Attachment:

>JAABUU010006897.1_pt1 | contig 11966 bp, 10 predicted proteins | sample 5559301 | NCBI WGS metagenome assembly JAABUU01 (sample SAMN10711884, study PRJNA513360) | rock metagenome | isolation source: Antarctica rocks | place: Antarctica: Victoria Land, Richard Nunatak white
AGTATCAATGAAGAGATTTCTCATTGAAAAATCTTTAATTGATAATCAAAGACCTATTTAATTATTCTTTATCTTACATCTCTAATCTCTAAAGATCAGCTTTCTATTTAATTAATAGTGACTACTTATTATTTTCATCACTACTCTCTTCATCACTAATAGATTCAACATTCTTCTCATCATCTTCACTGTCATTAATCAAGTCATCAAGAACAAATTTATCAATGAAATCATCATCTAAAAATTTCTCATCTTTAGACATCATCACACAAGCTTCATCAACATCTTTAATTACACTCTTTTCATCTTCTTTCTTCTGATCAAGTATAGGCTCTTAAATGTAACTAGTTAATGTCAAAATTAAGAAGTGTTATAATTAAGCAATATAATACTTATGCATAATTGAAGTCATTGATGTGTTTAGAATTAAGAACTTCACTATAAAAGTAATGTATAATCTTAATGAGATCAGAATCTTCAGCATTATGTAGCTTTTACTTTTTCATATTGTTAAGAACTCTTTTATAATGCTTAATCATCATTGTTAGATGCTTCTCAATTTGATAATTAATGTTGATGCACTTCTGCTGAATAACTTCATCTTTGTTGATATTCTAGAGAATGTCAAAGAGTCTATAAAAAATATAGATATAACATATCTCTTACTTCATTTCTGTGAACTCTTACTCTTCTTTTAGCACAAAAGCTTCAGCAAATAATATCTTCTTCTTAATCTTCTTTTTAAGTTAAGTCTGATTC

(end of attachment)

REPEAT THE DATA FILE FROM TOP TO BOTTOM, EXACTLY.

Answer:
>JAABUU010006897.1_pt1 | contig 11966 bp, 10 predicted proteins | sample 5559301 | NCBI WGS metagenome assembly JAABUU01 (sample SAMN10711884, study PRJNA513360) | rock metagenome | isolation source: Antarctica rocks | place: Antarctica: Victoria Land, Richard Nunatak white
AGTATCAATGAAGAGATTTCTCATTGAAAAATCTTTAATTGATAATCAAAGACCTATTTAATTATTCTTTATCTTACATCTCTAATCTCTAAAGATCAGCTTTCTATTTAATTAATAGTGACTACTTATTATTTTCATCACTACTCTCTTCATCACTAATAGATTCAACATTCTTCTCATCATCTTCACTGTCATTAATCAAGTCATCAAGAACAAATTTATCAATGAAATCATCATCTAAAAATTTCTCATCTTTAGACATCATCACACAAGCTTCATCAACATCTTTAATTACACTCTTTTCATCTTCTTTCTTCTGATCAAGTATAGGCTCTTAAATGTAACTAGTTAATGTCAAAATTAAGAAGTGTTATAATTAAGCAATATAATACTTATGCATAATTGAAGTCATTGATGTGTTTAGAATTAAGAACTTCACTATAAAAGTAATGTATAATCTTAATGAGATCAGAATCTTCAGCATTATGTAGCTTTTACTTTTTCATATTGTTAAGAACTCTTTTATAATGCTTAATCATCATTGTTAGATGCTTCTCAATTTGATAATTAATGTTGATGCACTTCTGCTGAATAACTTCATCTTTGTTGATATTCTAGAGAATGTCAAAGAGTCTATAAAAAATATAGATATAACATATCTCTTACTTCATTTCTGTGAACTCTTACTCTTCTTTTAGCACAAAAGCTTCAGCAAATAATATCTTCTTCTTAATCTTCTTTTTAAGTTAAGTCTGATTC